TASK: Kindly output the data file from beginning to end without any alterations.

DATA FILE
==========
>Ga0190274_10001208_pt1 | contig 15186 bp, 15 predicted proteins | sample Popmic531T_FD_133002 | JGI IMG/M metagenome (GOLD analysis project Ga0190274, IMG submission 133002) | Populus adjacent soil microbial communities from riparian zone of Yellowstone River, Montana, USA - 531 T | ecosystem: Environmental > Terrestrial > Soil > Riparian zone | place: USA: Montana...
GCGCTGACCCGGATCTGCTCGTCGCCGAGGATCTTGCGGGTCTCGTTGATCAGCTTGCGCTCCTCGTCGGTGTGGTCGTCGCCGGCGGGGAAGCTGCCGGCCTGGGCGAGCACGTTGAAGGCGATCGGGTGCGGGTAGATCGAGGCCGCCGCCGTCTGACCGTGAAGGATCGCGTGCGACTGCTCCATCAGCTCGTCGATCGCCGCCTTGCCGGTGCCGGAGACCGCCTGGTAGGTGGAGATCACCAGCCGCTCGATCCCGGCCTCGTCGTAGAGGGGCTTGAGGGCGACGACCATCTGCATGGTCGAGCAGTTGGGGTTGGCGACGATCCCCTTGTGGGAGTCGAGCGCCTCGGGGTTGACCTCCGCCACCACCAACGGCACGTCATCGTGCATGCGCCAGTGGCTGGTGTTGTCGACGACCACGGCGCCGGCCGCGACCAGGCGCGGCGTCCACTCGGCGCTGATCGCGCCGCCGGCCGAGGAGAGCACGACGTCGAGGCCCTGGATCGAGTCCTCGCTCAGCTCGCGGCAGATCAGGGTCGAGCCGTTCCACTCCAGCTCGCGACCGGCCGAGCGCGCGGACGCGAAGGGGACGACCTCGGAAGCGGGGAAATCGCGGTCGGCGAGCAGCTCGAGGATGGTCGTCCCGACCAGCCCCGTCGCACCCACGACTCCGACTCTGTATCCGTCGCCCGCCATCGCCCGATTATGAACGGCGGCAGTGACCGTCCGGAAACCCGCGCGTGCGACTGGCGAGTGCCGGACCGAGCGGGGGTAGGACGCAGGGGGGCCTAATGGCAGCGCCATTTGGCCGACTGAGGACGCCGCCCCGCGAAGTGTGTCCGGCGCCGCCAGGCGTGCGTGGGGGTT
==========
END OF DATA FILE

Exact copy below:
>Ga0190274_10001208_pt1 | contig 15186 bp, 15 predicted proteins | sample Popmic531T_FD_133002 | JGI IMG/M metagenome (GOLD analysis project Ga0190274, IMG submission 133002) | Populus adjacent soil microbial communities from riparian zone of Yellowstone River, Montana, USA - 531 T | ecosystem: Environmental > Terrestrial > Soil > Riparian zone | place: USA: Montana...
GCGCTGACCCGGATCTGCTCGTCGCCGAGGATCTTGCGGGTCTCGTTGATCAGCTTGCGCTCCTCGTCGGTGTGGTCGTCGCCGGCGGGGAAGCTGCCGGCCTGGGCGAGCACGTTGAAGGCGATCGGGTGCGGGTAGATCGAGGCCGCCGCCGTCTGACCGTGAAGGATCGCGTGCGACTGCTCCATCAGCTCGTCGATCGCCGCCTTGCCGGTGCCGGAGACCGCCTGGTAGGTGGAGATCACCAGCCGCTCGATCCCGGCCTCGTCGTAGAGGGGCTTGAGGGCGACGACCATCTGCATGGTCGAGCAGTTGGGGTTGGCGACGATCCCCTTGTGGGAGTCGAGCGCCTCGGGGTTGACCTCCGCCACCACCAACGGCACGTCATCGTGCATGCGCCAGTGGCTGGTGTTGTCGACGACCACGGCGCCGGCCGCGACCAGGCGCGGCGTCCACTCGGCGCTGATCGCGCCGCCGGCCGAGGAGAGCACGACGTCGAGGCCCTGGATCGAGTCCTCGCTCAGCTCGCGGCAGATCAGGGTCGAGCCGTTCCACTCCAGCTCGCGACCGGCCGAGCGCGCGGACGCGAAGGGGACGACCTCGGAAGCGGGGAAATCGCGGTCGGCGAGCAGCTCGAGGATGGTCGTCCCGACCAGCCCCGTCGCACCCACGACTCCGACTCTGTATCCGTCGCCCGCCATCGCCCGATTATGAACGGCGGCAGTGACCGTCCGGAAACCCGCGCGTGCGACTGGCGAGTGCCGGACCGAGCGGGGGTAGGACGCAGGGGGGCCTAATGGCAGCGCCATTTGGCCGACTGAGGACGCCGCCCCGCGAAGTGTGTCCGGCGCCGCCAGGCGTGCGTGGGGGTT